AAOS Takes the Lead in Biologic Therapies
Elizabeth Hofheinz, M.P.H., M.Ed. • Thu, January 4th, 2018
Stem cells, BMP, PRP and, recently, DNA are collectively known as ‘biologics’ and, for several decades, they have represented the brave new future of orthopedic medicine.
In terms of allograft tissue forms, biologics are a basic element in the surgeon toolbox.
But what about stem cells or PRP or other living tissue implants—even if sourced autologously?
Enter the American Academy of Orthopaedic Surgeons (AAOS) and their new and very useful position statement—“Use of Emerging Biologic Therapies”—regarding the risks and benefits of stem cell and other biologic treatments for musculoskeletal joint conditions.
According to AAOS, the goal of the position statement is to “…reinforce the role of the orthopaedic surgeons in fully informing patients of the risks and benefits of various treatments, including biologics, and securing patient consent before moving forward with a particular modality…orthopaedic surgeons and their affiliated hospitals and clinics/organizations participate in orthopaedic registries and other data collection systems to provide much-needed data on the efficacy of biologic treatments.”
J. Tracy Watson M.D. chair of the AAOS Biologic Implants Committee, took the time to speak with OTW and he had this to say, “Today’s orthopaedic surgeons need to understand that emerging treatment strategies have progressed from an approach based primarily on biomaterials and ‘hardware,’ to a cell and tissue-based approach that includes a thorough understanding of cell-sourcing and bioactive stimuli.”
“This is especially important as many new treatment modalities for osteoarthritis and soft tissue injuries are being advocated. Available cell-based strategies include targeting local cells with use of scaffolds or bioactive factors, transplantation of autogenous connective tissue progenitor cells derived from bone marrow or other tissues, and the use of autologous growth factors obtained from the patient’s own platelets.”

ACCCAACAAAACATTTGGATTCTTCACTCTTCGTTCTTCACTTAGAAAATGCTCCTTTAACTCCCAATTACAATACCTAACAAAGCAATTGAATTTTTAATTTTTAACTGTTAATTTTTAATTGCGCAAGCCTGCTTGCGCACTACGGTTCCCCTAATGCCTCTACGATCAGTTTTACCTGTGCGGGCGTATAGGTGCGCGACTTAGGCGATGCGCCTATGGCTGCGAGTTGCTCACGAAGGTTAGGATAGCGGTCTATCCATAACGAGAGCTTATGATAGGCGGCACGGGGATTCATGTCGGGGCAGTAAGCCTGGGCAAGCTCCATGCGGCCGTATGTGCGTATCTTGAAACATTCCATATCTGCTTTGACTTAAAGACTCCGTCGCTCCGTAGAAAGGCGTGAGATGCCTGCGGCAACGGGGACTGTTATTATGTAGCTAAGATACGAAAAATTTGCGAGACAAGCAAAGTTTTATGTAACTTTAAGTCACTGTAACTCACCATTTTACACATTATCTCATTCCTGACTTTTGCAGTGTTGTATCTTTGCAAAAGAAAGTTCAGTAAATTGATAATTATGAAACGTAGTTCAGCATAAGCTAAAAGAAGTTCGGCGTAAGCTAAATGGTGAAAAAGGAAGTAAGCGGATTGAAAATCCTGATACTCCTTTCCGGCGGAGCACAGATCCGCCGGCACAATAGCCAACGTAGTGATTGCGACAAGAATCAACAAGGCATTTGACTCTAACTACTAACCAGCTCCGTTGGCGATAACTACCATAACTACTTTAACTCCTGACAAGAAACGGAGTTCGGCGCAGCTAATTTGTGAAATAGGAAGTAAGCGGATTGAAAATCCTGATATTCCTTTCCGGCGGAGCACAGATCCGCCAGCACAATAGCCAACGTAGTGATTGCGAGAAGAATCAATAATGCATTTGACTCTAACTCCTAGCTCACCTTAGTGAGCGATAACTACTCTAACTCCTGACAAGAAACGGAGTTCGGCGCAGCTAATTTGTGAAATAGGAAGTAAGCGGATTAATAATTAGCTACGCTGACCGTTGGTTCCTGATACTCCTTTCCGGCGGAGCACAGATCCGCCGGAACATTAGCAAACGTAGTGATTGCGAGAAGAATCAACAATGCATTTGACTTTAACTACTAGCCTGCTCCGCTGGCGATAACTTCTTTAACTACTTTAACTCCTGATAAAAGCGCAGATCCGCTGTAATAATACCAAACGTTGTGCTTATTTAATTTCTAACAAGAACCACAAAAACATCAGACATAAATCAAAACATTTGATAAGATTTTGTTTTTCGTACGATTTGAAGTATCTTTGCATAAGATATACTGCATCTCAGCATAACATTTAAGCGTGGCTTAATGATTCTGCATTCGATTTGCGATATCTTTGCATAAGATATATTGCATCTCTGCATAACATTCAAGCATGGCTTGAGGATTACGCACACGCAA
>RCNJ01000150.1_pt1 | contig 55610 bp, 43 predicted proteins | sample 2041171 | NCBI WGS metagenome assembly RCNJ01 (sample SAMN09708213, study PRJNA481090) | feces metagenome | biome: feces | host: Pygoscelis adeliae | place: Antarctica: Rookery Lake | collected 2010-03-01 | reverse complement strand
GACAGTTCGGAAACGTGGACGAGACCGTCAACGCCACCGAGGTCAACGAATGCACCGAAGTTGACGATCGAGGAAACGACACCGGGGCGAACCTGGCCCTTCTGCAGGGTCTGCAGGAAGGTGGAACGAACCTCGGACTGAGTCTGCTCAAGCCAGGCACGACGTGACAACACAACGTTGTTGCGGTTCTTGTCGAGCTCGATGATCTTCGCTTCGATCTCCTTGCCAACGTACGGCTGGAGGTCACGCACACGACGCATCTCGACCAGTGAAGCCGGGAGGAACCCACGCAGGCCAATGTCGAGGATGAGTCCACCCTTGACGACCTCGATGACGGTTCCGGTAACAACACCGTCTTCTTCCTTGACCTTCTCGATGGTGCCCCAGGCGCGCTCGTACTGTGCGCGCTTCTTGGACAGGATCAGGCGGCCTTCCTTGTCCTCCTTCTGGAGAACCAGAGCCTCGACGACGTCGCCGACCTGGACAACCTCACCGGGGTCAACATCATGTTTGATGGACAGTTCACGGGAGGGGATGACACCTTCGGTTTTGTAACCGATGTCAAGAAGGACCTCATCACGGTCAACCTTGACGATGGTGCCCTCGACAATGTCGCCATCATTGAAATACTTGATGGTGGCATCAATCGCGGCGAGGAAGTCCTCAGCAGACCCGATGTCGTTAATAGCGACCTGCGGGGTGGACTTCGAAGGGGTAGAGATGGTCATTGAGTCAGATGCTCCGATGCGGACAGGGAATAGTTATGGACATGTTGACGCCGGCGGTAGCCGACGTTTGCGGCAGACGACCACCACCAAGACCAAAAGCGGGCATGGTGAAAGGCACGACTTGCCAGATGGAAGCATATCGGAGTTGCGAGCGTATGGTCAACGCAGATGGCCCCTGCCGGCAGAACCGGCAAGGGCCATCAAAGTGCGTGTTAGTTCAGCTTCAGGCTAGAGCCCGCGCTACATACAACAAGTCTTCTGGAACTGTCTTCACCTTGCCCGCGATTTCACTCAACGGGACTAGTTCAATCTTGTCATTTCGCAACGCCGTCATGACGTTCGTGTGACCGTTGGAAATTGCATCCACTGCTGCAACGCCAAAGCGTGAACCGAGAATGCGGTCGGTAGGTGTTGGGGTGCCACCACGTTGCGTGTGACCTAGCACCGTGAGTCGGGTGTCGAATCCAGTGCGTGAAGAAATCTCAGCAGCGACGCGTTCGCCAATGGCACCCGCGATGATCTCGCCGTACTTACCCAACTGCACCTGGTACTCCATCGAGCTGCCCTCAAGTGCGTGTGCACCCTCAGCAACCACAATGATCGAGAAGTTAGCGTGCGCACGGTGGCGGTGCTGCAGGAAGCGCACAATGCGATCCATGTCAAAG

“As ‘hard tissue’ surgeons, most of our training has been procedure and ‘metal’ oriented. This technology didn’t exist when most current practicing orthopaedic surgeons were in their training. Thus you may be getting your information about these technologies from your local product rep or salesperson.”
“While gaining in popularity (especially in the lay press), and providing relief for some patients, surgeons need to understand that these biologic treatments may lack the demonstrated safety and efficacy of many traditional orthopaedic therapeutics that we perform on a routine basic. There is currently a lack of high-level comparative evidence for use of many of these materials. This highlights the need for comparative data in order to determine the effectiveness of just randomly utilizing these adjuvants.”
“We certainly acknowledge that physicians should be able to apply their best medical judgment in the use of these adjuvants.”
“However, surgeons should understand and be comfortable with the science behind these treatment modalities.”
“At this point they can then enlighten their patients and provide accurate and non-conflicted information such that informed consent can be obtained. The surgeons should ask themselves this simple question: ‘Would I perform this procedure on a member of my own family or myself?’ And as Albert Einstein said, ‘If you can't explain it simply, you don't understand it well enough.’”